The State Supreme Court says a Dane County Judge overstepped her authority in halting the Governor’s controversial collective bargaining law. In a 4-3 decision, Justices ruled Judge Maryann Sumi did not have the power to stop a law stripping away the collective bargaining rights of many state workers from taking effect.
Judge Sumi had blocked implementation because of arguments that Republicans violated the open meetings law during passage of the bill. Sumi’s order had prevented Act 10 from being published, which stopped the state from deducting higher pension and benefit contributions from state employee’s paychecks.
In the opinion, Justices noted the decision to overturn Sumi’s ruling was based on the fact that she “usurped the legislative power which the Wisconsin Constitution grants exclusively to the legislature.” Justices also dismissed claims that the open meetings law was violated; noting the press and public had access to the conference committee meeting where the final version of the bill was introduced.
Assembly Speaker Jeff Fitzgerald (R-Horicon) says the decision proves the bill was legally passed and shows no rules were broken.
However, Assembly Democratic Leader Peter Barca (D-Kenosha) says the Supreme Court ruling is a huge step back for open government and essentially puts the Legislature is above the law.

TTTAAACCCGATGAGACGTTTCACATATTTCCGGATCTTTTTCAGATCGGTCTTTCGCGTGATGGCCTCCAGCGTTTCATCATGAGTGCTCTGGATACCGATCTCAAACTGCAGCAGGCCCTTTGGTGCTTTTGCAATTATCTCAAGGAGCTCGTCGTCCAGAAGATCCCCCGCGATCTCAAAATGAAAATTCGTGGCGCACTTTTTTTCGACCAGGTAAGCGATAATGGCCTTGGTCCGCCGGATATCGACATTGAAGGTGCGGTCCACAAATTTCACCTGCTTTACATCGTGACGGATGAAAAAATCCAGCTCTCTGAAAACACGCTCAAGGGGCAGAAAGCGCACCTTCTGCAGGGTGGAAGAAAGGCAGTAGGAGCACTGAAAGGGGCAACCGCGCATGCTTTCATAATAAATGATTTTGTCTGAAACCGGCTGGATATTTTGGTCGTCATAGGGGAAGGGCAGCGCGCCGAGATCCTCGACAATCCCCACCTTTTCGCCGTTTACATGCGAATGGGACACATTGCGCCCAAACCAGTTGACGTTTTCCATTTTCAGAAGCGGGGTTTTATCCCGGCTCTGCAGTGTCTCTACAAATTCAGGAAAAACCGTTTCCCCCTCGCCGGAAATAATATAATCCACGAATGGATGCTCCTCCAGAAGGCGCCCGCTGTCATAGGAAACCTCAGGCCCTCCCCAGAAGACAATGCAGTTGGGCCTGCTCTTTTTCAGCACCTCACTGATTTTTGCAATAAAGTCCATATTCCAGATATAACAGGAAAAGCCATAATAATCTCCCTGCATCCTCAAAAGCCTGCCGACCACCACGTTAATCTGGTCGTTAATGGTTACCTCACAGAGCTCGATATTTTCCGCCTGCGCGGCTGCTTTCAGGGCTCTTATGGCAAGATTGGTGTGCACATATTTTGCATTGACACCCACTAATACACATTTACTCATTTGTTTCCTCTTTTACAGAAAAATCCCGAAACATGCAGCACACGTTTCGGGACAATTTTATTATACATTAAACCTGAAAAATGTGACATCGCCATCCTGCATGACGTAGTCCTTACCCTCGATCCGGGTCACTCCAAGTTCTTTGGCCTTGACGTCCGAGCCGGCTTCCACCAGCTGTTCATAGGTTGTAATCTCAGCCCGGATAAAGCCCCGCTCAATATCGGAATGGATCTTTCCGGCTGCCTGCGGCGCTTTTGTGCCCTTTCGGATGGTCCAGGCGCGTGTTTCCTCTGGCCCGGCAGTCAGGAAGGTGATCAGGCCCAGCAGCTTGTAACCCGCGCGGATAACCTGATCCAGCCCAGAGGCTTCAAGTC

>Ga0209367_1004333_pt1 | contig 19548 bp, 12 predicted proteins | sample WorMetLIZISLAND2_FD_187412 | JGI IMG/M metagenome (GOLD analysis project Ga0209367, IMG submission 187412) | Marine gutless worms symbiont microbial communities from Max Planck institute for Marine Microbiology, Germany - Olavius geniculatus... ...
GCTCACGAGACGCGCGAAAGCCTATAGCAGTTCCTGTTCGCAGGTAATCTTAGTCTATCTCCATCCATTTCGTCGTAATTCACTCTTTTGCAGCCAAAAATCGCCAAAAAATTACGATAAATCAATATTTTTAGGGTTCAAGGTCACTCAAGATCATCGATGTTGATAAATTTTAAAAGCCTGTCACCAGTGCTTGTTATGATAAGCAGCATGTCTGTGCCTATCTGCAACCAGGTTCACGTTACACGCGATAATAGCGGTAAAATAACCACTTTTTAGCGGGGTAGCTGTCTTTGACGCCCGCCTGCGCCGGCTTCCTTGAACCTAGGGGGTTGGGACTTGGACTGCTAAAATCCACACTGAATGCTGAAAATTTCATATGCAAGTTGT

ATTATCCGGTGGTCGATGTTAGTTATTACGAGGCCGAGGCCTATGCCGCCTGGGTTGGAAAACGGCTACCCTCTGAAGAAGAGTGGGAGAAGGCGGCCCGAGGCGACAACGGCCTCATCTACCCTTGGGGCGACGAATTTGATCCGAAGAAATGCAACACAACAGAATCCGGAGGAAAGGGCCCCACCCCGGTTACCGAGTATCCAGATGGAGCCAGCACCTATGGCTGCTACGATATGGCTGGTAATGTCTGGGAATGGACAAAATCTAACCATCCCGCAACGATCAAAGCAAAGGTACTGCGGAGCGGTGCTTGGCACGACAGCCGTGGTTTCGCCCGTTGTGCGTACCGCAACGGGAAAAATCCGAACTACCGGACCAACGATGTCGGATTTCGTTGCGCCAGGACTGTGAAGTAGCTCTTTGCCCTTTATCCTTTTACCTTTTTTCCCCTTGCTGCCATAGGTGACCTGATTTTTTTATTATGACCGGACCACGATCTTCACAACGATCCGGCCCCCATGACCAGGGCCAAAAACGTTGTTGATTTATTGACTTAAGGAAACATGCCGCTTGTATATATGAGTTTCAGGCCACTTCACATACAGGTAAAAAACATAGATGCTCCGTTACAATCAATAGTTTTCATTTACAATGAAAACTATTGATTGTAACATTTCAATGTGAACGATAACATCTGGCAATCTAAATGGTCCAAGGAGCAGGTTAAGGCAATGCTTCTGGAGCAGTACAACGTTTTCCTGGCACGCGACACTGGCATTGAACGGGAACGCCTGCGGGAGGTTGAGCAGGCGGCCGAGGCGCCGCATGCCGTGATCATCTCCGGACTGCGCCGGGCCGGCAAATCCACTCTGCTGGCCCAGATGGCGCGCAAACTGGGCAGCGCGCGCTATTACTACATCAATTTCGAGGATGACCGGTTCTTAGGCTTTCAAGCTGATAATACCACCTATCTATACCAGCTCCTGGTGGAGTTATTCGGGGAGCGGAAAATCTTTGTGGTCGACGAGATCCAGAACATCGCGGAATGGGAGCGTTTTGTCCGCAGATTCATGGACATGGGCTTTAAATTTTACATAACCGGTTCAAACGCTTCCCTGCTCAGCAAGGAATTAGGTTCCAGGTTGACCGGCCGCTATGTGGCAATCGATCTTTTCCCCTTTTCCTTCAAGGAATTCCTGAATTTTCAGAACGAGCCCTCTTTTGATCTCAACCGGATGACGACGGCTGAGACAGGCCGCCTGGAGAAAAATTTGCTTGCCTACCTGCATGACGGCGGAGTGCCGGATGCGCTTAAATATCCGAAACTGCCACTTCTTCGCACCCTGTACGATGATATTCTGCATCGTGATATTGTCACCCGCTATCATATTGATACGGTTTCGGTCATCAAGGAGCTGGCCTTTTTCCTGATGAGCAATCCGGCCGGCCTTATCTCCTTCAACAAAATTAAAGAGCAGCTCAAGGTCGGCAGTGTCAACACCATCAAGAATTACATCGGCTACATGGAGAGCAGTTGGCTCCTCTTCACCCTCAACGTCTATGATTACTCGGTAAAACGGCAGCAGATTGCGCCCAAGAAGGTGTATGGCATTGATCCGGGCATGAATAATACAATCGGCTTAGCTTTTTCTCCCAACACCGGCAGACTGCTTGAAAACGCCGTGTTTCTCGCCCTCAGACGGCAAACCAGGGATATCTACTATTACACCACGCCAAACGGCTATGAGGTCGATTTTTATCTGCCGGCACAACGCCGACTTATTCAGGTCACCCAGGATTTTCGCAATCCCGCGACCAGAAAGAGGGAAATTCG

The decision came just hours before Republicans were expected to add the collective bargaining language into the proposed state budget. Speaker Fitzgerald says that will no longer be necessary.
Democrats were highly critical of the timing of the order from the court. Representative Barca called it “highly curious” for the ruling to come just a day after the Speaker said a decision would be needed Tuesday, or else the Assembly would proceed with plans to add the provision to the budget.
Republicans say they were just as surprised as Democrats were by the timing of the decision, and Fitzgerald dismissed claims that some sort of coordination took place as just “conspiracy theories.”
The decision by the Supreme Court now clears the way for the Secretary of State to publish the law, the last step needed for it to take effect.